General Guidelines During Healing
Follow your health care provider’s instructions. Be sure to ask questions if you need further help with caring for the wound site or bandages once you are home. Do not remove dressings unless given specific direction to do so.
Prevent rubbing or scratching of your wounds. It is normal for your wound to itch as the new skin grows, but do not rub or scratch it, or break any blisters that may form.
Keep wounds and dressings dry at all times. Always place a waterproof covering over your dressings before washing. If the dressings get dirty or wet, contact your health care provider.
Keep an eye out for signs and symptoms of infection. Contact your health care provider if you have a fever or there is a bad smell. Other signs of infection include green or yellow drainage from the wound, redness near the dressings, or increased swelling.
Help reduce swelling. Elevating your arms and feet can help reduce swelling.
Avoid strenuous activity. Your health care provider may recommend limiting your physical activity while healing is taking place. Follow all instructions regarding movement and splinting, and take care to not bump treated areas against surfaces. Do not do physical work or lift heavy items until your health care provider says it’s okay.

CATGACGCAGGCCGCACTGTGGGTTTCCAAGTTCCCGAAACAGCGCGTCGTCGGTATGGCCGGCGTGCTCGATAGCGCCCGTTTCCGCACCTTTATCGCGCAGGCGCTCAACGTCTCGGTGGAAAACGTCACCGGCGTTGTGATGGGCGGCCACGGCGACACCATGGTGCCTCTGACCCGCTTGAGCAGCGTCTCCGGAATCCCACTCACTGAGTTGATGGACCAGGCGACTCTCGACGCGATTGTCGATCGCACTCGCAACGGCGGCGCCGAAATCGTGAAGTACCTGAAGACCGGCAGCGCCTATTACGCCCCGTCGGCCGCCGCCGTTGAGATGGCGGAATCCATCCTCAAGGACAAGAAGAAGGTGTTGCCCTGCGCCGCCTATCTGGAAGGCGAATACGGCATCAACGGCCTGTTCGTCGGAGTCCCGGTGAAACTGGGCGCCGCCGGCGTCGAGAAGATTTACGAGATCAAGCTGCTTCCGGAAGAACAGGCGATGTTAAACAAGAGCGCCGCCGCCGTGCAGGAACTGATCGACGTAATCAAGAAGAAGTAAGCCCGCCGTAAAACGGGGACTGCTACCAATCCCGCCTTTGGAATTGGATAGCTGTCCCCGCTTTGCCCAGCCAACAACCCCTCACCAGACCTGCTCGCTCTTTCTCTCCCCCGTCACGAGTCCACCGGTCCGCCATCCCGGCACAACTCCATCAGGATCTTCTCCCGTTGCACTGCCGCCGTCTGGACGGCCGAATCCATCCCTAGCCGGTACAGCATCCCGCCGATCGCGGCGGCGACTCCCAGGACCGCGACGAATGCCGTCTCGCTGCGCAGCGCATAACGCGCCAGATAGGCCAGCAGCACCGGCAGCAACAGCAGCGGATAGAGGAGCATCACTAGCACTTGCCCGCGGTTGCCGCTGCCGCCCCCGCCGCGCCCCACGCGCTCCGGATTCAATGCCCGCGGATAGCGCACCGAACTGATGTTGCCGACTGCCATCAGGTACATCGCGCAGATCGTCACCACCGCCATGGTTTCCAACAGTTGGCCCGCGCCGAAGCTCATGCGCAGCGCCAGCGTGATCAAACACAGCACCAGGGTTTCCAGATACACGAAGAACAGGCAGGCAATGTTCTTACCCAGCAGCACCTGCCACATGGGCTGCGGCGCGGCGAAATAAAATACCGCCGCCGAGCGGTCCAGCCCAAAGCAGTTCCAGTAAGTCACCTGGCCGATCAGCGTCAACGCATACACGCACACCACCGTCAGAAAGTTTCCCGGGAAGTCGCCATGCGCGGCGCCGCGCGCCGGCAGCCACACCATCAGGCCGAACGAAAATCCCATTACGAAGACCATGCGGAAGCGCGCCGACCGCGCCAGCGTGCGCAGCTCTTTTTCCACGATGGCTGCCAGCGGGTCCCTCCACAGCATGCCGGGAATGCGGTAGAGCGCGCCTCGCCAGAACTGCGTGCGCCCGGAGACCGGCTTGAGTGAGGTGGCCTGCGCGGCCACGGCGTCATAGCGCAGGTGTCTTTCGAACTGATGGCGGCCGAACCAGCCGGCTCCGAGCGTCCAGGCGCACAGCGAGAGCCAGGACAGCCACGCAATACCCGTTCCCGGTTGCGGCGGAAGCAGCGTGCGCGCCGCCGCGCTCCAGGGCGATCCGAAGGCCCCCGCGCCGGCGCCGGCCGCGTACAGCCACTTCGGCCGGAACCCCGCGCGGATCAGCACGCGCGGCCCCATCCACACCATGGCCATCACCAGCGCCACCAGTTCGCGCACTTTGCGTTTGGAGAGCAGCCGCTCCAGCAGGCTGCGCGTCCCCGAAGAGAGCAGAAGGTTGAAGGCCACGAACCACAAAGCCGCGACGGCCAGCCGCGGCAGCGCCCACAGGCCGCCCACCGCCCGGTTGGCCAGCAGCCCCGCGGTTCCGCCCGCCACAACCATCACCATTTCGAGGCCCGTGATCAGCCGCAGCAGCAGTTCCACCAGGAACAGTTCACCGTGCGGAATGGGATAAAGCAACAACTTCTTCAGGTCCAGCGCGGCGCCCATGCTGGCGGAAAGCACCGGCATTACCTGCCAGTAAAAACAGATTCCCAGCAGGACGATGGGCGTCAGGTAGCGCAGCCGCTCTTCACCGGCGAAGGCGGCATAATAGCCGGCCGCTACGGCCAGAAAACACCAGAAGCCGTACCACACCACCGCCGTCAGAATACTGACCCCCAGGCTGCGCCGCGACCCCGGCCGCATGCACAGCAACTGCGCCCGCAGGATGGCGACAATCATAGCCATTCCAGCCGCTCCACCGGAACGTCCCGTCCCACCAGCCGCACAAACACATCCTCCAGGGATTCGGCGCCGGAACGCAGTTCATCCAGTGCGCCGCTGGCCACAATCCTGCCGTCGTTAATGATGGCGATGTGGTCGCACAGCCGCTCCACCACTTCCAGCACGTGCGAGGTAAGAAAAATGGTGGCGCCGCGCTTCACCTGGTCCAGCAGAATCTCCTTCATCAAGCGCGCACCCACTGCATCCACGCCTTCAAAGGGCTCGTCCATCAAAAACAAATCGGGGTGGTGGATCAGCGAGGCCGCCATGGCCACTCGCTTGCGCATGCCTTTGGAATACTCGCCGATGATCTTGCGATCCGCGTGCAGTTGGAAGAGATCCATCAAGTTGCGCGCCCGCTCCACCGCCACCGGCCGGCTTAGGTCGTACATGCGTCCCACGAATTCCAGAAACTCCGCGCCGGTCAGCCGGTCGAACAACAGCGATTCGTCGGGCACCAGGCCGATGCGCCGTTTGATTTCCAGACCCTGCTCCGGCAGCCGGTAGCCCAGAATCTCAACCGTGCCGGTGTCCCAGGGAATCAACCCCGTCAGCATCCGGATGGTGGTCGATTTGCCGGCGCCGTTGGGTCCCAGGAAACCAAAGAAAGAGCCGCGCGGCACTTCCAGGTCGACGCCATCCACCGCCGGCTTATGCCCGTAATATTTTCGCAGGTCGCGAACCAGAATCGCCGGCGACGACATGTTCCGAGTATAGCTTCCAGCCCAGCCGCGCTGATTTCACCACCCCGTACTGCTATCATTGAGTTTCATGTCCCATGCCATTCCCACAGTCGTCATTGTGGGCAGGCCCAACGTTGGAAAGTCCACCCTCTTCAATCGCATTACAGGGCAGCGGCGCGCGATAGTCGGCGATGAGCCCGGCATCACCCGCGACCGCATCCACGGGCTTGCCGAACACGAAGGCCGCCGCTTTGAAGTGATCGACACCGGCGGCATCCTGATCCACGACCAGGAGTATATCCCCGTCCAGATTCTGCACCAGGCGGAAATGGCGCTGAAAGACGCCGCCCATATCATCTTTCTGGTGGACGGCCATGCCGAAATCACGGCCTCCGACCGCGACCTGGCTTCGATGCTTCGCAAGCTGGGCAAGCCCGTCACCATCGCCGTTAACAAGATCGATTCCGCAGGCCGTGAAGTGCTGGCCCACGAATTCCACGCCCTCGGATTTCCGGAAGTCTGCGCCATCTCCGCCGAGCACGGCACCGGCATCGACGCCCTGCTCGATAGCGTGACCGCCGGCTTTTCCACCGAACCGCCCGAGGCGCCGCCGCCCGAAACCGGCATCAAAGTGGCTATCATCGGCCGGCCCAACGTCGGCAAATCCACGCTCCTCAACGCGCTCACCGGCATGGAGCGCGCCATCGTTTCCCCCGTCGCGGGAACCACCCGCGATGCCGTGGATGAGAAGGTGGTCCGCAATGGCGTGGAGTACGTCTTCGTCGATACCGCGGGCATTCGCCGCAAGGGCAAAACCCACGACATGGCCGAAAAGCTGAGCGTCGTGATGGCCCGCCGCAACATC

General Guidelines After Healing
Protect the healed areas with gauze or other protective dressings. It may take up to two more weeks for your new skin to become strong. Protective dressings such as dry gauze, burn netting, and compression wraps can help prevent injury during this time.
Gently wash healed areas. Use sensitive skincare products, and gently pat, do not rub, your skin when cleansing and drying. Long showers or baths should be avoided.
Gently massage the healed area. Use a moisturizer or lotion that does not irritate your skin and does not contain perfume. Massage at least twice a day when your skin feels dry, or follow your health care provider’s instructions.
Avoid direct sun exposure at all times. New skin is more sensitive to sunlight and will sunburn quickly. Be sure to wear protective clothing, hats, and a sunscreen with an SPF of 30+. As with all lotions and creams, be gentle with application.
Avoid exposure to extremely cold temperatures. Because new skin is sensitive to the cold, limit your time in the cold and ensure you wear warm clothing when outdoors.